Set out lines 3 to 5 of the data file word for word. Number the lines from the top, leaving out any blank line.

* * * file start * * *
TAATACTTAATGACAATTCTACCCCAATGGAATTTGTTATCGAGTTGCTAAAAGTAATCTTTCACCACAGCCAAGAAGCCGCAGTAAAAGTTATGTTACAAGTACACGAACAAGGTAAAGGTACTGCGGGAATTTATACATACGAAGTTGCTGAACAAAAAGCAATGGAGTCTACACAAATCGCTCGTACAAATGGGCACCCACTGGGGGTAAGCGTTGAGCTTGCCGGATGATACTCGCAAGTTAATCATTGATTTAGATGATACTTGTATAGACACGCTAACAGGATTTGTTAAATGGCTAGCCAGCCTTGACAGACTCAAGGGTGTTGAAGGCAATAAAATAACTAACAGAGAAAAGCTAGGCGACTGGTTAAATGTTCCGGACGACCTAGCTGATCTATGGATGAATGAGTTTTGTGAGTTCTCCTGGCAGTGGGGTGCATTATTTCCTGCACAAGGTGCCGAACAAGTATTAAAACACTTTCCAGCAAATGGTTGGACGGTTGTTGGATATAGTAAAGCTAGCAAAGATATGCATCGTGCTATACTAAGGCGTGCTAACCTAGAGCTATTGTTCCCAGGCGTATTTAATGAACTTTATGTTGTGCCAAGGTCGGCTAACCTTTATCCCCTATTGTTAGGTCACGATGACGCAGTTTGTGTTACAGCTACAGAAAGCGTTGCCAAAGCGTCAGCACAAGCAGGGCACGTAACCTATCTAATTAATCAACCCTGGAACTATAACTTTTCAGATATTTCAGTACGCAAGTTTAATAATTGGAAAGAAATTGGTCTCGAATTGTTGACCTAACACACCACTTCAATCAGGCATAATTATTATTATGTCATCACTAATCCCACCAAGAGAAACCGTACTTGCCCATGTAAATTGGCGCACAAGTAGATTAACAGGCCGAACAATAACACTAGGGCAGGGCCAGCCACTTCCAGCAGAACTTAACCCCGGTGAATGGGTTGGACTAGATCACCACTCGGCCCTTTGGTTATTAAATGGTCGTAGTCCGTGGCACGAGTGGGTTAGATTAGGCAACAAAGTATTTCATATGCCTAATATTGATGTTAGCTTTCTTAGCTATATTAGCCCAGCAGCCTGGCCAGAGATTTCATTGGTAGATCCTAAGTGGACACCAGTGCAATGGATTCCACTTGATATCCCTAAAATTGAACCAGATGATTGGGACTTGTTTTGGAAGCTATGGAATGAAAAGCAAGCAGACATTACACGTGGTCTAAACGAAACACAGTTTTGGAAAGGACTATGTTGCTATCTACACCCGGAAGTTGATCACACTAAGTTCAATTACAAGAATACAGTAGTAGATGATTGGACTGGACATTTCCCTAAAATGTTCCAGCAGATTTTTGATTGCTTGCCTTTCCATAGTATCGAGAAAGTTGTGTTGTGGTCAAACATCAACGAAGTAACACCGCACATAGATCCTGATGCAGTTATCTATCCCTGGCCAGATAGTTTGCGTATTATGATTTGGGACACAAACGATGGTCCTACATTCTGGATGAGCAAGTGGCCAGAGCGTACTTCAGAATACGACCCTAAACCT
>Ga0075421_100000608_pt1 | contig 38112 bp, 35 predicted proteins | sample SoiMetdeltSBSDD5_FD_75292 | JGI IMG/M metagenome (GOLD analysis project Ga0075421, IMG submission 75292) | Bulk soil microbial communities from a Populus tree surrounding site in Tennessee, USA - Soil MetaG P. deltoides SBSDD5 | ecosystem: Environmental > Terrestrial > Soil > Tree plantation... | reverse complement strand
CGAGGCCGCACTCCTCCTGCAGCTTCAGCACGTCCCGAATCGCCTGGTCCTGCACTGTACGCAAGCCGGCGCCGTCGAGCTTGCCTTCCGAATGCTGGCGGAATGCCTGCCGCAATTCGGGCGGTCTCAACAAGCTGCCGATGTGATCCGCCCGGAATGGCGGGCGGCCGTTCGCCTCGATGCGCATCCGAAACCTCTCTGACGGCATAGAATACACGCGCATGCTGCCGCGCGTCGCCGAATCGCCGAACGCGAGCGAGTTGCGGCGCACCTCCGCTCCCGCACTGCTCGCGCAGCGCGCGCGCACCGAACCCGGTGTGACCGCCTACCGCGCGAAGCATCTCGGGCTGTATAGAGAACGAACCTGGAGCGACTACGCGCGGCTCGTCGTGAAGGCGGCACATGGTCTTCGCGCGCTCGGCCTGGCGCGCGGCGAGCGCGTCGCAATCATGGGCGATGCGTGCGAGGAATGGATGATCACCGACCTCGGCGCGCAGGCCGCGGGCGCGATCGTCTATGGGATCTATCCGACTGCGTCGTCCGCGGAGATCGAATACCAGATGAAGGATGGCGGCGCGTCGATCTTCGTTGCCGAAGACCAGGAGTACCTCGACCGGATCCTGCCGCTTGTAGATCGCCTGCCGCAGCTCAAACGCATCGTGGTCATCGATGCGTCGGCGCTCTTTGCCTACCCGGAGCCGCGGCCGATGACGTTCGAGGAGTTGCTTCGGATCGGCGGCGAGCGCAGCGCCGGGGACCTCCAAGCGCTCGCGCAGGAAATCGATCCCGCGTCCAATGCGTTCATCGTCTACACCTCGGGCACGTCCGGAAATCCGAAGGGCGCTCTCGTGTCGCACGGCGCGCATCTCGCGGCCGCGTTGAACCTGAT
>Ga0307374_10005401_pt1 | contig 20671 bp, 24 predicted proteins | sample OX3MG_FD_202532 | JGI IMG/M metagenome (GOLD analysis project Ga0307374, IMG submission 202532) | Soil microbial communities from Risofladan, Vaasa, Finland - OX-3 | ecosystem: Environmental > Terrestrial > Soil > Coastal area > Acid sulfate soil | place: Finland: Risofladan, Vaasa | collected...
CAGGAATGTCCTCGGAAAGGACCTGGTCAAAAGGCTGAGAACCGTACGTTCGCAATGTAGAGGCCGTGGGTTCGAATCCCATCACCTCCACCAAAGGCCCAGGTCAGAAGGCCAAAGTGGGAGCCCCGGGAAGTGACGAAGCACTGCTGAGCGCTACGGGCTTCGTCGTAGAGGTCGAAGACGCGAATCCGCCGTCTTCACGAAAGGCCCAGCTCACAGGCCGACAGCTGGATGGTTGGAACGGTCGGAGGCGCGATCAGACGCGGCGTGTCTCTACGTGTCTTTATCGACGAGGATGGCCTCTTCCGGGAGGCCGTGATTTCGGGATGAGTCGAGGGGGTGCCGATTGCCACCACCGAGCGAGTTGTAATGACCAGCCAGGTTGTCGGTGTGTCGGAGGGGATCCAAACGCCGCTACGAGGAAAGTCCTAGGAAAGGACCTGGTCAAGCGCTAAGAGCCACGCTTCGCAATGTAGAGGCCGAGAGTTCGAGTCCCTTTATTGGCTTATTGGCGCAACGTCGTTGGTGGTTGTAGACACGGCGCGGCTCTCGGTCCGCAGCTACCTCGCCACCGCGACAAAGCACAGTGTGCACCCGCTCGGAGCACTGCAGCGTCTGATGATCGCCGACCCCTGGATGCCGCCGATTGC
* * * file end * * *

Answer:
CGAGGCCGCACTCCTCCTGCAGCTTCAGCACGTCCCGAATCGCCTGGTCCTGCACTGTACGCAAGCCGGCGCCGTCGAGCTTGCCTTCCGAATGCTGGCGGAATGCCTGCCGCAATTCGGGCGGTCTCAACAAGCTGCCGATGTGATCCGCCCGGAATGGCGGGCGGCCGTTCGCCTCGATGCGCATCCGAAACCTCTCTGACGGCATAGAATACACGCGCATGCTGCCGCGCGTCGCCGAATCGCCGAACGCGAGCGAGTTGCGGCGCACCTCCGCTCCCGCACTGCTCGCGCAGCGCGCGCGCACCGAACCCGGTGTGACCGCCTACCGCGCGAAGCATCTCGGGCTGTATAGAGAACGAACCTGGAGCGACTACGCGCGGCTCGTCGTGAAGGCGGCACATGGTCTTCGCGCGCTCGGCCTGGCGCGCGGCGAGCGCGTCGCAATCATGGGCGATGCGTGCGAGGAATGGATGATCACCGACCTCGGCGCGCAGGCCGCGGGCGCGATCGTCTATGGGATCTATCCGACTGCGTCGTCCGCGGAGATCGAATACCAGATGAAGGATGGCGGCGCGTCGATCTTCGTTGCCGAAGACCAGGAGTACCTCGACCGGATCCTGCCGCTTGTAGATCGCCTGCCGCAGCTCAAACGCATCGTGGTCATCGATGCGTCGGCGCTCTTTGCCTACCCGGAGCCGCGGCCGATGACGTTCGAGGAGTTGCTTCGGATCGGCGGCGAGCGCAGCGCCGGGGACCTCCAAGCGCTCGCGCAGGAAATCGATCCCGCGTCCAATGCGTTCATCGTCTACACCTCGGGCACGTCCGGAAATCCGAAGGGCGCTCTCGTGTCGCACGGCGCGCATCTCGCGGCCGCGTTGAACCTGAT
>Ga0307374_10005401_pt1 | contig 20671 bp, 24 predicted proteins | sample OX3MG_FD_202532 | JGI IMG/M metagenome (GOLD analysis project Ga0307374, IMG submission 202532) | Soil microbial communities from Risofladan, Vaasa, Finland - OX-3 | ecosystem: Environmental > Terrestrial > Soil > Coastal area > Acid sulfate soil | place: Finland: Risofladan, Vaasa | collected...
CAGGAATGTCCTCGGAAAGGACCTGGTCAAAAGGCTGAGAACCGTACGTTCGCAATGTAGAGGCCGTGGGTTCGAATCCCATCACCTCCACCAAAGGCCCAGGTCAGAAGGCCAAAGTGGGAGCCCCGGGAAGTGACGAAGCACTGCTGAGCGCTACGGGCTTCGTCGTAGAGGTCGAAGACGCGAATCCGCCGTCTTCACGAAAGGCCCAGCTCACAGGCCGACAGCTGGATGGTTGGAACGGTCGGAGGCGCGATCAGACGCGGCGTGTCTCTACGTGTCTTTATCGACGAGGATGGCCTCTTCCGGGAGGCCGTGATTTCGGGATGAGTCGAGGGGGTGCCGATTGCCACCACCGAGCGAGTTGTAATGACCAGCCAGGTTGTCGGTGTGTCGGAGGGGATCCAAACGCCGCTACGAGGAAAGTCCTAGGAAAGGACCTGGTCAAGCGCTAAGAGCCACGCTTCGCAATGTAGAGGCCGAGAGTTCGAGTCCCTTTATTGGCTTATTGGCGCAACGTCGTTGGTGGTTGTAGACACGGCGCGGCTCTCGGTCCGCAGCTACCTCGCCACCGCGACAAAGCACAGTGTGCACCCGCTCGGAGCACTGCAGCGTCTGATGATCGCCGACCCCTGGATGCCGCCGATTGC